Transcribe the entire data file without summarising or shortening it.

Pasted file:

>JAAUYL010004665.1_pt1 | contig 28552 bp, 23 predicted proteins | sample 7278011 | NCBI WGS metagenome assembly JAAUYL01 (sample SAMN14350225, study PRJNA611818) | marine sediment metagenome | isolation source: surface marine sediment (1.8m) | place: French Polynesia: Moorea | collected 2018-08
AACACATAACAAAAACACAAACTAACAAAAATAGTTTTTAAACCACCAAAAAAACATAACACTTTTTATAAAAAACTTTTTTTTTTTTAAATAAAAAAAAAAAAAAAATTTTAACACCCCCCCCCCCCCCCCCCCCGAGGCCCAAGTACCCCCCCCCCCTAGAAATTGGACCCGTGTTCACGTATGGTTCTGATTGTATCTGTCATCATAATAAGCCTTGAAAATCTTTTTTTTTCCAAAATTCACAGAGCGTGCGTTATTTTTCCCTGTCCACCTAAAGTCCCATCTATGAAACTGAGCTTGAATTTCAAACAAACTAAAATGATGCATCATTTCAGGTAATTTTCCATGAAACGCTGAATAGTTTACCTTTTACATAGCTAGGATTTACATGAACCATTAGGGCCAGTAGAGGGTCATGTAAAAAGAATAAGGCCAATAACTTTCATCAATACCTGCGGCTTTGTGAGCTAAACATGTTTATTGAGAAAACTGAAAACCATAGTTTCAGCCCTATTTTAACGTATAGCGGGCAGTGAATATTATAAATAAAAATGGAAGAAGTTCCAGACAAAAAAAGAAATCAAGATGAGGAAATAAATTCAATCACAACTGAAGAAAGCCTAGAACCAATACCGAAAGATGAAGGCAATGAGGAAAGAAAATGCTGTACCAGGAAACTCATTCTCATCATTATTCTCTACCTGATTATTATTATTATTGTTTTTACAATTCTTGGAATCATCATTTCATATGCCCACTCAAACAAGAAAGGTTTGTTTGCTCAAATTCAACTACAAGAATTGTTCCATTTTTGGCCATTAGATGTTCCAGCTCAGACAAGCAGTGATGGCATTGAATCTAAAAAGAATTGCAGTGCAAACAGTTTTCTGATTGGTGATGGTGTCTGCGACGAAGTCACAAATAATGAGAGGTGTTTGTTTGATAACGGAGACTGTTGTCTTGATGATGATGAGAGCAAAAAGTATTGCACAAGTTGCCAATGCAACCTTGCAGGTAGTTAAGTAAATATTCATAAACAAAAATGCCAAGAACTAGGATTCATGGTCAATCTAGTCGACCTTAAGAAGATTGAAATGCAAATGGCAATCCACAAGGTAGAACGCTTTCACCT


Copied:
>JAAUYL010004665.1_pt1 | contig 28552 bp, 23 predicted proteins | sample 7278011 | NCBI WGS metagenome assembly JAAUYL01 (sample SAMN14350225, study PRJNA611818) | marine sediment metagenome | isolation source: surface marine sediment (1.8m) | place: French Polynesia: Moorea | collected 2018-08
AACACATAACAAAAACACAAACTAACAAAAATAGTTTTTAAACCACCAAAAAAACATAACACTTTTTATAAAAAACTTTTTTTTTTTTAAATAAAAAAAAAAAAAAAATTTTAACACCCCCCCCCCCCCCCCCCCCGAGGCCCAAGTACCCCCCCCCCCTAGAAATTGGACCCGTGTTCACGTATGGTTCTGATTGTATCTGTCATCATAATAAGCCTTGAAAATCTTTTTTTTTCCAAAATTCACAGAGCGTGCGTTATTTTTCCCTGTCCACCTAAAGTCCCATCTATGAAACTGAGCTTGAATTTCAAACAAACTAAAATGATGCATCATTTCAGGTAATTTTCCATGAAACGCTGAATAGTTTACCTTTTACATAGCTAGGATTTACATGAACCATTAGGGCCAGTAGAGGGTCATGTAAAAAGAATAAGGCCAATAACTTTCATCAATACCTGCGGCTTTGTGAGCTAAACATGTTTATTGAGAAAACTGAAAACCATAGTTTCAGCCCTATTTTAACGTATAGCGGGCAGTGAATATTATAAATAAAAATGGAAGAAGTTCCAGACAAAAAAAGAAATCAAGATGAGGAAATAAATTCAATCACAACTGAAGAAAGCCTAGAACCAATACCGAAAGATGAAGGCAATGAGGAAAGAAAATGCTGTACCAGGAAACTCATTCTCATCATTATTCTCTACCTGATTATTATTATTATTGTTTTTACAATTCTTGGAATCATCATTTCATATGCCCACTCAAACAAGAAAGGTTTGTTTGCTCAAATTCAACTACAAGAATTGTTCCATTTTTGGCCATTAGATGTTCCAGCTCAGACAAGCAGTGATGGCATTGAATCTAAAAAGAATTGCAGTGCAAACAGTTTTCTGATTGGTGATGGTGTCTGCGACGAAGTCACAAATAATGAGAGGTGTTTGTTTGATAACGGAGACTGTTGTCTTGATGATGATGAGAGCAAAAAGTATTGCACAAGTTGCCAATGCAACCTTGCAGGTAGTTAAGTAAATATTCATAAACAAAAATGCCAAGAACTAGGATTCATGGTCAATCTAGTCGACCTTAAGAAGATTGAAATGCAAATGGCAATCCACAAGGTAGAACGCTTTCACCT